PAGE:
One might ask why any pianist would devote his or her abilities to learning a major Romantic symphony transcribed for solo piano. There have been a few who have learned and recorded all nine of Beethoven’s symphonies as arranged for solo piano by Liszt, and even Berlioz’s Symphonie fantastique for piano. These are exceptions. Brahms made piano duet and two-piano versions of all of his symphonies, as did many composers up into the 20th century, but none of them made solo piano arrangements. I then looked into a mirror and asked myself, “Why I did all of the work to learn and perform Rachmaninoff’s Symphony No. 1 in the composer’s own arrangement for piano duet?” It was music I liked, I got to learn it in great detail and had the opportunity perform it in recital at the Newport Music Festival in 1999.
Pianist Nada has already recorded an admirable set of eight discs covering all of Brahms’s solo piano music. These actually date back to her first CD, under the name Nada Loutfi, which recently was rereleased. All of her discs are available online at her website (pianistnada.com), and most from CDBaby or Amazon. The Beirut-born pianist is a U.S. citizen with Lebanese/Hungarian parents. Her early music training was made quite difficult by the civil war in Lebanon, which also claimed the life of her mother. For most of her pianistic life she has been deeply involved in the music of Brahms. After completing the solo piano music, it seems quite logical for Nada to move to the First Symphony, a work on which Brahms worked for nearly 14 years. The skill with which she brings out all of the voices cannot make you forget the orchestral version, but it can make you listen to the music a little differently.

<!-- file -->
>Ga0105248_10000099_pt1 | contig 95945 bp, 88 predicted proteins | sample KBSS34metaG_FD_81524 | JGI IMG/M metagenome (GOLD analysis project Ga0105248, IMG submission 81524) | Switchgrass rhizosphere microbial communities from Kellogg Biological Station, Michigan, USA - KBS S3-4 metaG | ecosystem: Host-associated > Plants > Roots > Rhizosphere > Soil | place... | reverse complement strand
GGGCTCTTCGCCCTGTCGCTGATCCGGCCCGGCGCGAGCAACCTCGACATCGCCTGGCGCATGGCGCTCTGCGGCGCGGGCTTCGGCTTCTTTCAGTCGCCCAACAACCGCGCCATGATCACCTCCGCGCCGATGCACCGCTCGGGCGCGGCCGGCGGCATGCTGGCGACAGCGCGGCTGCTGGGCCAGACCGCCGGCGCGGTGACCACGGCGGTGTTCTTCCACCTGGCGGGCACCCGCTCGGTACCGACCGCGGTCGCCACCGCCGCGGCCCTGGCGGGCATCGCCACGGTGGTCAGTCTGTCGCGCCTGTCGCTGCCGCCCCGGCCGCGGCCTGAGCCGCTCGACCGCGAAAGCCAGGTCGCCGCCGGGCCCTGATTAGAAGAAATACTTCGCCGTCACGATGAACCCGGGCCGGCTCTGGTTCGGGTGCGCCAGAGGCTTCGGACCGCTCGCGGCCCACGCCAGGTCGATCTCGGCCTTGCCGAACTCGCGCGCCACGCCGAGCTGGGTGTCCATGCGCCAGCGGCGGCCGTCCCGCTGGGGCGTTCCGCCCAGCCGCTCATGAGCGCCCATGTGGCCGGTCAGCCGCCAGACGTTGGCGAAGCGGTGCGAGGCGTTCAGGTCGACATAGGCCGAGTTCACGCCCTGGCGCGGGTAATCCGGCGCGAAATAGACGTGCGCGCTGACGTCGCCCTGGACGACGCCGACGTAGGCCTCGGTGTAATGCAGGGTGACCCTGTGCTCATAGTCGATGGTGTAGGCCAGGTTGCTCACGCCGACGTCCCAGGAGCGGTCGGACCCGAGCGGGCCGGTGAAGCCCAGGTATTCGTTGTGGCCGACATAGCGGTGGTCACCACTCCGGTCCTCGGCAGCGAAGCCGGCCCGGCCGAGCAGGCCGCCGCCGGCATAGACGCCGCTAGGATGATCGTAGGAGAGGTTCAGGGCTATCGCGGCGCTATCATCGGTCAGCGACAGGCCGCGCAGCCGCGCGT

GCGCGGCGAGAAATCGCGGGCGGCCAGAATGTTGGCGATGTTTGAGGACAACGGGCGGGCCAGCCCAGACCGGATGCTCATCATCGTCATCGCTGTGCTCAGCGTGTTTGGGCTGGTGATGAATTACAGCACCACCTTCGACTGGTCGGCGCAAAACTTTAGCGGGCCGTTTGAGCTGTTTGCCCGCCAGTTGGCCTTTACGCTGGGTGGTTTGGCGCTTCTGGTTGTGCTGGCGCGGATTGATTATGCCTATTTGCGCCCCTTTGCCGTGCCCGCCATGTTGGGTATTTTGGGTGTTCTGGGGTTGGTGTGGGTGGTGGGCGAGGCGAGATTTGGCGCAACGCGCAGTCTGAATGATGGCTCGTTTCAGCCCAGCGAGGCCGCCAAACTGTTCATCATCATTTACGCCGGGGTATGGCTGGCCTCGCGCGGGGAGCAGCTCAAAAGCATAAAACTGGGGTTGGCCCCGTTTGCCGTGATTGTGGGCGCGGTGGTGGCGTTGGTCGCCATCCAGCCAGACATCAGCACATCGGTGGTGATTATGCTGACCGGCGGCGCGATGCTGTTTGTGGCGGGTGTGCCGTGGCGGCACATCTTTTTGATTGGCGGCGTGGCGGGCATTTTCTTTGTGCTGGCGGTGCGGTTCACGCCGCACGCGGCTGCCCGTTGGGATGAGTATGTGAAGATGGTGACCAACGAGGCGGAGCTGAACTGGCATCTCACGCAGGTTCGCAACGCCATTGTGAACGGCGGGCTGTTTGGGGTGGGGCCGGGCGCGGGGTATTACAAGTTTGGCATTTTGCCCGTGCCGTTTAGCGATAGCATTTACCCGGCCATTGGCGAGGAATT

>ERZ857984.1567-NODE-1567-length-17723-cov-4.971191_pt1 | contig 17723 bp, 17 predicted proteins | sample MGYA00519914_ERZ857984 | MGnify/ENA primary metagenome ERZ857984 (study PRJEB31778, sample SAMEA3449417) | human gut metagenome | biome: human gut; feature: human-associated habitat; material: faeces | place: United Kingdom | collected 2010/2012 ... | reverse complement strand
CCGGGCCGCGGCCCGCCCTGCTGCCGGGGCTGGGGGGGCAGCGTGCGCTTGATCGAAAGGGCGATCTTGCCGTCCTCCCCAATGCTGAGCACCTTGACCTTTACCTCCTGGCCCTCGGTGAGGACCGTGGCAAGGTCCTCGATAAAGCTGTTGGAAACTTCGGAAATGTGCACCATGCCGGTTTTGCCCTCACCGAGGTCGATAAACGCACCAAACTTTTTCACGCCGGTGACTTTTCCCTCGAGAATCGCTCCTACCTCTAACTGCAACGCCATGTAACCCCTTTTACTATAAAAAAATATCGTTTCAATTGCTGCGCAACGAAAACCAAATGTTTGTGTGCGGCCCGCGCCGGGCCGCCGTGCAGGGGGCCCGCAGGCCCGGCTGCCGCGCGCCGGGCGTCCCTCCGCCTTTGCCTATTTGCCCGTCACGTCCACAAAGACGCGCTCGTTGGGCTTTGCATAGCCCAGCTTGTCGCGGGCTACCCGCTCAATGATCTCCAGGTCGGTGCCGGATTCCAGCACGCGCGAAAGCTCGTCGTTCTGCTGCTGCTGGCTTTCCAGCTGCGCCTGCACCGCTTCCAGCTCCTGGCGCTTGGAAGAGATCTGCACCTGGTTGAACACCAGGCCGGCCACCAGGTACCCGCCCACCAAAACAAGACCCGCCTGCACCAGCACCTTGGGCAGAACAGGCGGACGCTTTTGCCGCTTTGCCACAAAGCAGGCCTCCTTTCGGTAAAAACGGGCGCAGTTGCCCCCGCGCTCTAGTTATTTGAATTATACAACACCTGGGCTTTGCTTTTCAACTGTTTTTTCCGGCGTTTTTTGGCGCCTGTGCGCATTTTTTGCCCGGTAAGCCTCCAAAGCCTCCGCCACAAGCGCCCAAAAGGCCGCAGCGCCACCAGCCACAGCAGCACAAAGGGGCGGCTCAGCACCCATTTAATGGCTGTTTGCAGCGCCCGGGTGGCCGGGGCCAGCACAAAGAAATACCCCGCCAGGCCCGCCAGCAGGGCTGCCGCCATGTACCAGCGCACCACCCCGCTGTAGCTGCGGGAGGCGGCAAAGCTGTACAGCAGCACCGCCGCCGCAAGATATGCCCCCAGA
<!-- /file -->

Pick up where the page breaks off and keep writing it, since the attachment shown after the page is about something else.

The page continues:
Otto Singer II (1863–1931) is the transcriber here, with a few of Nada’s revisions for corrections and clarity of texture. I was astounded by the quantity of Singer’s symphonic and opera transcriptions that were published. He did the orchestral reductions for most Wagner and Strauss operas, symphonic poems by Liszt and Strauss, all the symphonies of Beethoven, Berlioz, Brahms, Bruckner, and selected ones by Mahler, Mozart, and Schubert. I cannot conceive of just writing out all of his transcriptions in a lifetime. He had the task of taking the orchestral scores and making them suitable for solo piano. In days before IMSLP where all of this is readily available online, I remember the work it took me to make a piano reduction of one scene from a Strauss opera for which I only had a library copy of the full score.
My guess is that Singer had specialized skills and did his job well, but the kind of piano versions that Liszt did of Beethoven and Berlioz are on a much higher creative level. When a pianist with Nada’s abilities gets Singer’s transcriptions, I can understand why she made revisions for clarity of texture. Believing that even the composer’s transcriptions were meant as a learning tool and for personal enjoyment, I doubt that concert performances were ever envisioned. As such, I even made just a few revisions to the Rachmaninoff’s own duet version: doubling an octave here and there, adding in a missing voice, using a bass cluster to emulate the sound of a gong crash. Nothing I would not share with the composer had I lived 100 years ago!
Pianist Nada has done us great service through her efforts to bring a renowned masterpiece into a new light. She has the temperament, skills and commitment to the composer’s music that is required for an enlightening performance. The recorded sound was very good, close and clear. Her booklet notes online gave some useful insight into the recording. James Harrington